6 Pancakes

Another one demanding industrial scale cleaning for the kitchen afterwards. But delicious! Of course, pancakes come in many varieties, eg. French crêpes and galettes. I love those, and want to learn how to achieve that style. Mine tend to be somewhat thicker, and have in the past been indigestible. I had a thing for using wholemeal flour for everything, and persisted with this in ideological fashion until friends started refusing to co-operate when I served up these really heavy brown pancakes. No more. My preference is for the classic serving up with lemon and sugar or maybe syrup (maple or golden), and sometimes the famous crêpes suzette.

5 Christmas Pudding

These days I can barely eat it, a good one that is, what with it being so rich and filling. Just as well it only comes once a year. You will notice Mum gets invoked for quite a lot of these puddings. It's only natural, what with these sweet comforting things being associated with childhood. Christmas pudding is probably the iconic one for most people, and yes, Mum did indeed make her own. It had to be done some weeks in advance. She would tell us tales of certain ancient relatives who would make it months in advance, and hang it up in the larder to 'mature', no doubt creating new life in its primal soup. She used to hide coins in it - sixpences, and later on, shillings (inflation used to be remorseless) - but I think we were all grateful when she stopped. My teeth were in a bad enough state as it was. On Christmas Day, it was brought in with great ritual, the lights out and a purple flame rising from a brandy soaked sprig of holly on top. And then we chose from cream and brandy butter (which she also made herself), and ate what we could depending on how stuffed we were from the prodigious main turkey dish. Chris would lower the tone a bit by going to fetch one of those cream spray cans. No class! So: am I really going to make a Christmas pudding from scratch? My Mum's was good, but am I really capable of making a decent pudding when I've never done it before? Well, I'll just have to experiment. If I can find a decent recipe somewhere.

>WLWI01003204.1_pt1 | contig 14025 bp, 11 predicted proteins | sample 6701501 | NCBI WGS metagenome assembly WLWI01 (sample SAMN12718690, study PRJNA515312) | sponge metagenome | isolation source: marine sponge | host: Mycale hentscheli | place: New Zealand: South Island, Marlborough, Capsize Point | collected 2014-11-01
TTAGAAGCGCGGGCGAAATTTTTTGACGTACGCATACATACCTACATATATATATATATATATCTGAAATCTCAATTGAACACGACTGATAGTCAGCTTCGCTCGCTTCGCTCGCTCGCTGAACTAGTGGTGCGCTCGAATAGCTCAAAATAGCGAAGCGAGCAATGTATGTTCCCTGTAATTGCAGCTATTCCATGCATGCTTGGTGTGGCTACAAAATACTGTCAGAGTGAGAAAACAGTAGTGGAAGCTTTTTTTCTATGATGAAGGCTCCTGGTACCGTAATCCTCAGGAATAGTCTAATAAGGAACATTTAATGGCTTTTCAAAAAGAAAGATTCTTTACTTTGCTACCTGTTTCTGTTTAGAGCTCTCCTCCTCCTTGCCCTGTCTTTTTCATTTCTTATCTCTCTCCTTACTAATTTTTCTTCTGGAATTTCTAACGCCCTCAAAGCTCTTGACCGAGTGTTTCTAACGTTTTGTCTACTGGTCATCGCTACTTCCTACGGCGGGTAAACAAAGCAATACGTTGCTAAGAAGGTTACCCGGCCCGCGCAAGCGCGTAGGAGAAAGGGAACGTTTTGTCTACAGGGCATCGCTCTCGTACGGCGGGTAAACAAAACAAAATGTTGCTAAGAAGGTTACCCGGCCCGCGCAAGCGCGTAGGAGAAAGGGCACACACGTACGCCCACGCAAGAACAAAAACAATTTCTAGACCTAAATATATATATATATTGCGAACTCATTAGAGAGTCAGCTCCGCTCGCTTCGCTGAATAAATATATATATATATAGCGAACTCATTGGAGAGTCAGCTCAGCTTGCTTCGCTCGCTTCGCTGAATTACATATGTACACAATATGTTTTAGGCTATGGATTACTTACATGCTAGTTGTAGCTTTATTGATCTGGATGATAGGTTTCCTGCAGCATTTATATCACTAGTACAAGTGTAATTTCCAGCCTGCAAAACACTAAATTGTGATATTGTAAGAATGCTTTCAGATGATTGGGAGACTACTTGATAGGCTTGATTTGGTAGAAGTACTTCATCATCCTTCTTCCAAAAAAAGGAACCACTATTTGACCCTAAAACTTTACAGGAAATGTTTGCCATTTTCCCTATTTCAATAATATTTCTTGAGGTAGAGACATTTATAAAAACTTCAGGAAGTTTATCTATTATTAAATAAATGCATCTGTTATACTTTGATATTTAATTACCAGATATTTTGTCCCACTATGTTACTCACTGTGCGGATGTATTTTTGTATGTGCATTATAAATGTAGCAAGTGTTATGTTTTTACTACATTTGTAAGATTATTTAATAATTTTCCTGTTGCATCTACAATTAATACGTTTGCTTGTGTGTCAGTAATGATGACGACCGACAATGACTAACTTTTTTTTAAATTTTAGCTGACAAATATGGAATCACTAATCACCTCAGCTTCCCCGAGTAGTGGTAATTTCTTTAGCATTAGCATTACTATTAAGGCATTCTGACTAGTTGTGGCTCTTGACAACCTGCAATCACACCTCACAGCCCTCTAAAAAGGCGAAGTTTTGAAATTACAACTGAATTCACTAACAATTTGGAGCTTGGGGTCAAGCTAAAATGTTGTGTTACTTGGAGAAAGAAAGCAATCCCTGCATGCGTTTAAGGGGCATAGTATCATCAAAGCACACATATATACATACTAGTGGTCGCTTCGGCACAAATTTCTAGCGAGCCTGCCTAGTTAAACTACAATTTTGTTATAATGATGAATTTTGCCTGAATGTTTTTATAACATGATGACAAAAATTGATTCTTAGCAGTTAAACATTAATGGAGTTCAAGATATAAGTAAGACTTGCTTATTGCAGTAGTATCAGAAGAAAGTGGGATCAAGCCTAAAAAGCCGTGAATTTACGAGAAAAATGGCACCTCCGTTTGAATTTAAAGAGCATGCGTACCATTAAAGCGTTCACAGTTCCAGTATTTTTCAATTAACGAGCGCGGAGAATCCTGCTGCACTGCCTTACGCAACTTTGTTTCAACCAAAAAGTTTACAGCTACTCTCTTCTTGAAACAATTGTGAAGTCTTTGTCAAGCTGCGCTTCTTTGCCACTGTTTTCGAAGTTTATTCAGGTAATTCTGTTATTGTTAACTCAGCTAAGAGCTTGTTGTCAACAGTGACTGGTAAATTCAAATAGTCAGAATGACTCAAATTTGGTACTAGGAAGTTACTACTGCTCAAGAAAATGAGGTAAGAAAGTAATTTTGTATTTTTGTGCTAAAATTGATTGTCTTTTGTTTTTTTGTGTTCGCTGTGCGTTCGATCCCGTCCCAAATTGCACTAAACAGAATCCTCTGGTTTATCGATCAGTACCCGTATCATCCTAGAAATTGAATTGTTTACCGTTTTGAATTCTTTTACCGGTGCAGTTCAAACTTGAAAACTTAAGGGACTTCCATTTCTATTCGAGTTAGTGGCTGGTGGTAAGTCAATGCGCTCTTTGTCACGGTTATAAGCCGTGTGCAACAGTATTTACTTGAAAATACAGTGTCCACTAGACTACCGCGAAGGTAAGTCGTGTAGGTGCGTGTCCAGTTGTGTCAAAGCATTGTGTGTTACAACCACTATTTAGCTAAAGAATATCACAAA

4 Baked Cheesecake

There'll be a lot of you only familiar with the thing you usually get served up with in average restaurants, a semi sloppy thing with jam on top. It's much the same as the product sold in packets. Well you can forget that. And keep it away from me. Baked cheesecake is the way it should be done, with genuine cheese and a minimum of flavourings. The best cheesecake I ever had was the baked Polish cheesecake offered by the delicatessen at the bottom of the road when I lived in Manchester. Wonder if they're still there... I've never made one myself, hence why I've put it in the list.
...Aha! As of Christmas 2007, I have made one! Not perfect, but good enough. It went down very well. Personally, it was a bit too sweet, but I'll try again. Especially since I forgot to take a picture. It had the same problem as the crumble above; my oven definitely isn't cooking evenly enough, despite being fan assisted.

3 Bakewell Pudding

First, I have to spell out the fact that this is not Bakewell Tart, in fact it's almost nothing to do with it except for sharing some of the ingredients and flavours. I won't be making it myself, because you can only get it in one of three establishments in the small Derbyshire town of Bakewell, who each jealously guard their recipe. You can buy a Bakewell pudding and take it home, but perfection is to eat it there, served up fresh and piping hot. What is it, exactly? My memory tells me it's vaguely like a pasty, using filo pastry, and inside there's that mysterious almondy... Hmm, it's been a while since I was in that part of Derbyshire. Looks like I'll have to get down there soon, then!